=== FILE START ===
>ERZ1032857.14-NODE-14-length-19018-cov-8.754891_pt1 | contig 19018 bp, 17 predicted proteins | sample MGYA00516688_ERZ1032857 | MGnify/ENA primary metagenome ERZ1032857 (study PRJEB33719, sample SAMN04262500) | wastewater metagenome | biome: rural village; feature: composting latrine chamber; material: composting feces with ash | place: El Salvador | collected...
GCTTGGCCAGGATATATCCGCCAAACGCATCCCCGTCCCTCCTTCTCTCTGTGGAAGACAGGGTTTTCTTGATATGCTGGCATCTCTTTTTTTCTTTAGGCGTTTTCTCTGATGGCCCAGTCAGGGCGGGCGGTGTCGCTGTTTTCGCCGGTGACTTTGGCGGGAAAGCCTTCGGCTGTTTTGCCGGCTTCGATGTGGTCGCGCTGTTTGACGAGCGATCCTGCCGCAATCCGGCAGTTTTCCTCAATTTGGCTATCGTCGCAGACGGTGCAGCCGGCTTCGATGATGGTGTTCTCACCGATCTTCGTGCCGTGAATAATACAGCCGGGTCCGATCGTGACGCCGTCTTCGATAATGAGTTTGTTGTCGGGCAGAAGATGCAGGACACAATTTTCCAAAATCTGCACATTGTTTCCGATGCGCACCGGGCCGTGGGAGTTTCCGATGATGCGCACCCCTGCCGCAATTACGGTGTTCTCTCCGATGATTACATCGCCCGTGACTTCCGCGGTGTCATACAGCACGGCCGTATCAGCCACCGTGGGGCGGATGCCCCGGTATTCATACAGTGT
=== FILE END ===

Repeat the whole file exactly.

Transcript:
>ERZ1032857.14-NODE-14-length-19018-cov-8.754891_pt1 | contig 19018 bp, 17 predicted proteins | sample MGYA00516688_ERZ1032857 | MGnify/ENA primary metagenome ERZ1032857 (study PRJEB33719, sample SAMN04262500) | wastewater metagenome | biome: rural village; feature: composting latrine chamber; material: composting feces with ash | place: El Salvador | collected...
GCTTGGCCAGGATATATCCGCCAAACGCATCCCCGTCCCTCCTTCTCTCTGTGGAAGACAGGGTTTTCTTGATATGCTGGCATCTCTTTTTTTCTTTAGGCGTTTTCTCTGATGGCCCAGTCAGGGCGGGCGGTGTCGCTGTTTTCGCCGGTGACTTTGGCGGGAAAGCCTTCGGCTGTTTTGCCGGCTTCGATGTGGTCGCGCTGTTTGACGAGCGATCCTGCCGCAATCCGGCAGTTTTCCTCAATTTGGCTATCGTCGCAGACGGTGCAGCCGGCTTCGATGATGGTGTTCTCACCGATCTTCGTGCCGTGAATAATACAGCCGGGTCCGATCGTGACGCCGTCTTCGATAATGAGTTTGTTGTCGGGCAGAAGATGCAGGACACAATTTTCCAAAATCTGCACATTGTTTCCGATGCGCACCGGGCCGTGGGAGTTTCCGATGATGCGCACCCCTGCCGCAATTACGGTGTTCTCTCCGATGATTACATCGCCCGTGACTTCCGCGGTGTCATACAGCACGGCCGTATCAGCCACCGTGGGGCGGATGCCCCGGTATTCATACAGTGT